Choosing a financial planner is a decision that shouldn't be taken lightly. In fact, this decision is just as important as choosing a lawyer or a doctor. You are trusting this person with your financial information, and your advisor can offer guidance on how to save for retirement, pay off debt, invest your money, as well as provide other financial advice.
There is no rule that says you need a financial planner to manage your money, but if you have made poor financial decisions in the past, and you need a better, smarter approach, a planner can point you in the right direction.
How to Choose a Financial Planner
The best financial planners can help you in all financial areas of your life, from buying life insurance to growing your bank account. There is, however, a misconception that financial planners only advise those with a huge bankroll. It's true that some planners prefer clients with $250,000 or more in assets, but financial advice isn't limited to the financially stable.
Even with a low net worth, affordable financial planning is available for your modest bank account. It's all about choosing the right planner.
1. Understand How Financial Planners Charge Clients
Do not simply hire a random financial planner from a directory, or one recommended by friends or coworkers. These planners might be good at their jobs and able to provide sound financial advice, but this is the fastest way to break the bank. Cost is an issue, and it is important that you hire a planner within your budget.
Not to say you shouldn't take recommendations and check business directories, but rather than hire the first planner you find, contact multiple planners and schedule face-to-face meetings. This way, you can determine whether you feel comfortable enough with the planner to discuss your financial concerns. Plus, this is your chance to learn how planners are paid and compare their fees.
Fees vary by planner, and you can choose between a fee-only and a fee-based financial planner. There are marked differences between the two; fee-only planners are paid directly by clients in four different ways: Hourly rate, flat fee, annual retainer or a percentage of assets.
Fee-based financial planners, on the other hand, receive commissions from financial products they sell, such as investments and insurance policies. Knowing how your planner receives payment can help you choose the best professional for your budget.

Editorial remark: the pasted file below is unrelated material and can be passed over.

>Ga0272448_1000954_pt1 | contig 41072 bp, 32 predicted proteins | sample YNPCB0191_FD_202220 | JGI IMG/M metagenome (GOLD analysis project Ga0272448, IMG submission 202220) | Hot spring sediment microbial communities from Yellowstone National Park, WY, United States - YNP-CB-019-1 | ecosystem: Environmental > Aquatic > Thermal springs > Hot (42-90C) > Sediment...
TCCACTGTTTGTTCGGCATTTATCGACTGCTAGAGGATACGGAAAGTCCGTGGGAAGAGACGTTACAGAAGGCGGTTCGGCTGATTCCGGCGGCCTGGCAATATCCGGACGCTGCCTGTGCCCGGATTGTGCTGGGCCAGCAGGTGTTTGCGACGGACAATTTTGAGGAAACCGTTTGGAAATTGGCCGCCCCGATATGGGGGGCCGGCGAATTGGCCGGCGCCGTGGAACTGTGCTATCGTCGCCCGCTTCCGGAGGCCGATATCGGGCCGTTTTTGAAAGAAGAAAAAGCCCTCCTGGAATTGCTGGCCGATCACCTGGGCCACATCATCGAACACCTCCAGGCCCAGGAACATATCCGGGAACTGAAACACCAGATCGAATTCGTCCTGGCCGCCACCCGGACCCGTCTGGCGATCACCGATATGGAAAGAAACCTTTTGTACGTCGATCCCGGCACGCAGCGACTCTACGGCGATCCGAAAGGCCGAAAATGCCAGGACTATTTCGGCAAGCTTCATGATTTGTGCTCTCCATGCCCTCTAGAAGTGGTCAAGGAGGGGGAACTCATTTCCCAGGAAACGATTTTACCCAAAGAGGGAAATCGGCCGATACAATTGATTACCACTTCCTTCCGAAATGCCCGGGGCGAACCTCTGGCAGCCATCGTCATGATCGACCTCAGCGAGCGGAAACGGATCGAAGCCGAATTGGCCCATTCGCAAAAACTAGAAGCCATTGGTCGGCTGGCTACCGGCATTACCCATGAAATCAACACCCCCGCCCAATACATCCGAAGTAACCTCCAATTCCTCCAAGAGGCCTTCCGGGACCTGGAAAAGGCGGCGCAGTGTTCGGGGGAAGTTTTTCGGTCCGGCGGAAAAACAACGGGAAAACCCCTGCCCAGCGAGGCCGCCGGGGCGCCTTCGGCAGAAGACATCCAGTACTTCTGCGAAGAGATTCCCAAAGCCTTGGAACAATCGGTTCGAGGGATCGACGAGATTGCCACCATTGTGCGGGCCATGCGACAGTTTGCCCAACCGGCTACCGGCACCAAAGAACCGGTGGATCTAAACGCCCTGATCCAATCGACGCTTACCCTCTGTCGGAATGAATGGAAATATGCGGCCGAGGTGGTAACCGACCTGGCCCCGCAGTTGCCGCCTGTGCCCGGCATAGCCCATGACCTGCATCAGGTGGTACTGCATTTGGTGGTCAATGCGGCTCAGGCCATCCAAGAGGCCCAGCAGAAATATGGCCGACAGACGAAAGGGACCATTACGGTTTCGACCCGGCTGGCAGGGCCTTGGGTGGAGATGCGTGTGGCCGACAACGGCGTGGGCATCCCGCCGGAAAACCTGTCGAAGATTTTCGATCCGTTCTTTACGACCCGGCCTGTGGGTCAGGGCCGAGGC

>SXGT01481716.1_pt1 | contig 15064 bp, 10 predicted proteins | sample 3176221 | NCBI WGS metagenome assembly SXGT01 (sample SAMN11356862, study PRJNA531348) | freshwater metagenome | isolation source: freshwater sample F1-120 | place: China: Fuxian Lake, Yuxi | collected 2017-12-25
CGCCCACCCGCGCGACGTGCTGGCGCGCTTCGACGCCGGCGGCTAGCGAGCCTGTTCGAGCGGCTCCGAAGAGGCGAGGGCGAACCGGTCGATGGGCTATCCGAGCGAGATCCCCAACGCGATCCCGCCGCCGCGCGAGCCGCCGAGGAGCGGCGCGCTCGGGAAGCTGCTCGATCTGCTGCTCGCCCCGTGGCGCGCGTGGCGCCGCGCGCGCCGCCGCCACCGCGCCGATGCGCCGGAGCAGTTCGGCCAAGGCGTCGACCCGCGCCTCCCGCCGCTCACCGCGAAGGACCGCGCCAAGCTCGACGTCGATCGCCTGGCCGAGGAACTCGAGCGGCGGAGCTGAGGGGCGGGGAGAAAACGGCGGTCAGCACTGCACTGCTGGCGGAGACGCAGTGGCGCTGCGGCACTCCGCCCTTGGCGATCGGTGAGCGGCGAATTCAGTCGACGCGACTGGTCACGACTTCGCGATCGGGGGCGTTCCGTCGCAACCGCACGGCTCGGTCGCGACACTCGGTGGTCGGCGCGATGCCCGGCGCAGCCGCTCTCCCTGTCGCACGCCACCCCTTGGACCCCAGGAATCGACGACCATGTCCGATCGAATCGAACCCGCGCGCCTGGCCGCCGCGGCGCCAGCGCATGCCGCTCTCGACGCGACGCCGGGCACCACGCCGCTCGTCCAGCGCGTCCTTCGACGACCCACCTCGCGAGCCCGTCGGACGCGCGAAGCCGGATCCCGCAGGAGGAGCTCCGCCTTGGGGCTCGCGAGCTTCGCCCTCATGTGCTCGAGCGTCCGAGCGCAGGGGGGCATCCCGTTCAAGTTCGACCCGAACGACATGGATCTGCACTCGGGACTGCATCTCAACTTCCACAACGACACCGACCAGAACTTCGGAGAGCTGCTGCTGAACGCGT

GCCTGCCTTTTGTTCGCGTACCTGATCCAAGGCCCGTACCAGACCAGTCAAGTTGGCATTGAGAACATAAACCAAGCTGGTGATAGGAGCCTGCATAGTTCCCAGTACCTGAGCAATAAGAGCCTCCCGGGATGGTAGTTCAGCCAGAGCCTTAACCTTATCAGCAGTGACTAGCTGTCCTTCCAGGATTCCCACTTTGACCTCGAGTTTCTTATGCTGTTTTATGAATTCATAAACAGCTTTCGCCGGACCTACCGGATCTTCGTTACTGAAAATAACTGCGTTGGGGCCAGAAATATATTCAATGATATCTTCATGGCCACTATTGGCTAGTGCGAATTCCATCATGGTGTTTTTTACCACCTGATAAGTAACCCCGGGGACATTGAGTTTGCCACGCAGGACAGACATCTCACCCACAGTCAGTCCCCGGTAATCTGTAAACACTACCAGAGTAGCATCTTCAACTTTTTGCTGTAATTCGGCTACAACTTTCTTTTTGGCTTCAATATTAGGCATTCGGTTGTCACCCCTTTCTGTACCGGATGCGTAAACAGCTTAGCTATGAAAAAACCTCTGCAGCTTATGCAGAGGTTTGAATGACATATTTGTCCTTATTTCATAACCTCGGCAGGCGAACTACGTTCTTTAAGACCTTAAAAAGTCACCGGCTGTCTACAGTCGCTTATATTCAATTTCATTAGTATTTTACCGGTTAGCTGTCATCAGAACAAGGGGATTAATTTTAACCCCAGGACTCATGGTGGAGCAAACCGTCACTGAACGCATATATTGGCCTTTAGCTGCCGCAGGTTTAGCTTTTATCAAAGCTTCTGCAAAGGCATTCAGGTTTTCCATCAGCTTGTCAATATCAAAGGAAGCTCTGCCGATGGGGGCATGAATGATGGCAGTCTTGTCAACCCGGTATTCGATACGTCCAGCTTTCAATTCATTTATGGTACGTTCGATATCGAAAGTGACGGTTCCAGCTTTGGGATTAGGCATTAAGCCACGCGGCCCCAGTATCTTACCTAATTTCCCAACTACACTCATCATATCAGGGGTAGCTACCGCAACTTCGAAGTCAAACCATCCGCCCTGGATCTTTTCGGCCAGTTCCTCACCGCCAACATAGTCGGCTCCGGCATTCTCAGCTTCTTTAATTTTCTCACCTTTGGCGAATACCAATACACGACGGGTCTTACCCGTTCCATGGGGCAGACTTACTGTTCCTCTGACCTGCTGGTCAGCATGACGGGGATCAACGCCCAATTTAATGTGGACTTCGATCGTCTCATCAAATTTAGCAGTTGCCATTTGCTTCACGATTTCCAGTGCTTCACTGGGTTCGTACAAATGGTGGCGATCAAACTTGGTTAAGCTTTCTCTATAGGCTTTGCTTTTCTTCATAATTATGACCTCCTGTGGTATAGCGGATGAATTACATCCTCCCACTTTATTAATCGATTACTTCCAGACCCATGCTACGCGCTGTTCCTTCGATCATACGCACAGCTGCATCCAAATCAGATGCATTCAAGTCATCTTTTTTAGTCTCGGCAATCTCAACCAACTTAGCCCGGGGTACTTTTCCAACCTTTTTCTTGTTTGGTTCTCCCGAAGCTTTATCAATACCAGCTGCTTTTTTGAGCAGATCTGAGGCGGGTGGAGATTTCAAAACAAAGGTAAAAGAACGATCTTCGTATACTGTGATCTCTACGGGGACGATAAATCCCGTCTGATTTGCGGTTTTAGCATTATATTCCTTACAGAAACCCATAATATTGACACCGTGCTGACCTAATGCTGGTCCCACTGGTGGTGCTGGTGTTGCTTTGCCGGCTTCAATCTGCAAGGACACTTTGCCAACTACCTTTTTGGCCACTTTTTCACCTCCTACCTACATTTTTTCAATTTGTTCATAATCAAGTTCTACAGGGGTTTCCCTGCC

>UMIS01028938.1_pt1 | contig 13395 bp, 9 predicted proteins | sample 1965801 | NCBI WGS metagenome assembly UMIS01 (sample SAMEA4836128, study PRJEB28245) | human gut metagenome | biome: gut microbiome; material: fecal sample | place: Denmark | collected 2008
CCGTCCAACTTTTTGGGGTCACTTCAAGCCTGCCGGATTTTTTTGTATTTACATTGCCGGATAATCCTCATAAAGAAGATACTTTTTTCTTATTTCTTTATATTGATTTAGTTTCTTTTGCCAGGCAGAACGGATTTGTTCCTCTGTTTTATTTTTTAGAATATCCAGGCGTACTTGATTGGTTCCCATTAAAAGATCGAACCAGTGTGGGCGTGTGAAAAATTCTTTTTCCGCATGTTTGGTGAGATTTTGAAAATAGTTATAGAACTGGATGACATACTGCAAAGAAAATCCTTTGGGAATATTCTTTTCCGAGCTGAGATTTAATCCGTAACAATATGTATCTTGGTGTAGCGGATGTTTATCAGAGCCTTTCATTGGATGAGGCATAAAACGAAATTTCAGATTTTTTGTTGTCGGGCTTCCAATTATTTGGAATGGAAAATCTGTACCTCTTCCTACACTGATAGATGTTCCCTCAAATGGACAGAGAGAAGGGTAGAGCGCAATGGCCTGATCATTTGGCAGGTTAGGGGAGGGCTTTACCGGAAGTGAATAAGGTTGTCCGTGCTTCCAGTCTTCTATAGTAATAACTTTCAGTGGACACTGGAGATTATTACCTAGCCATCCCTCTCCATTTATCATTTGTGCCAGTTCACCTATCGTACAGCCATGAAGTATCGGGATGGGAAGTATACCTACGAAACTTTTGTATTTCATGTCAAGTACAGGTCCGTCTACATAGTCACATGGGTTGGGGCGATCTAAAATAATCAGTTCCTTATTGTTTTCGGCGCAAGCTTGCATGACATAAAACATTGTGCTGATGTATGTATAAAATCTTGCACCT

2. Determine the Scope of Work
The scope of work also plays a role in how much you will pay a financial advisor. The more services you request, the more you will owe. While a financial planner can assist in every aspect of your financial life, you might limit their services to one or more aspects, at least until your income increases.
Rather than have the planner work up a detailed financial plan covering debt repayment, retirement, savings, investments and insurance, start slow and focus on ways to build your emergency cushion or retirement account, and perhaps explore life insurance options. This keeps the fee affordable while taking advantage of a planner's financial advice.
3. Consider the Planner's Experience
You might prefer to work with a well-known financial planner in your local area. This is understandable given this person's reputation. He no doubt knows personal finance topics in and out, and with regards to giving your finances a makeover, this professional can deliver.
A good, experienced financial planner won't necessarily turn you down because of a modest bank account. However, if you're working with limited funds, these planners might be outside your reach.
Like any other profession, fees for services are based on education, experience and credibility. Doctors, lawyers and accountants typically charge less at the beginning of their careers, and gradually increase their rates as they gain more clients and experience. Financial planners are no different. The more experienced and well-known a financial planner, the more he will charge.
Of course, working with a new or less-experienced planner might leave a bad taste in your mouth. However, lack of experience doesn't suggest that a planner is incompetent. A planner with two years' experience can have just as much knowledge as someone with a career that spans 10 years. To make the right pick, there are ways to check the history of an affordable financial planner.
Use the advisor-search feature on the Securities and Exchange Commission website, or a comparable service offered by your state. Here, you can check any complaints against the planner. Also, you can ask the financial planner for three to five references. These can include clients and professional colleagues. This can help you determine whether a planner with less experience is credible and capable of managing your personal finances.
This article originally appeared on Go Banking Rates.
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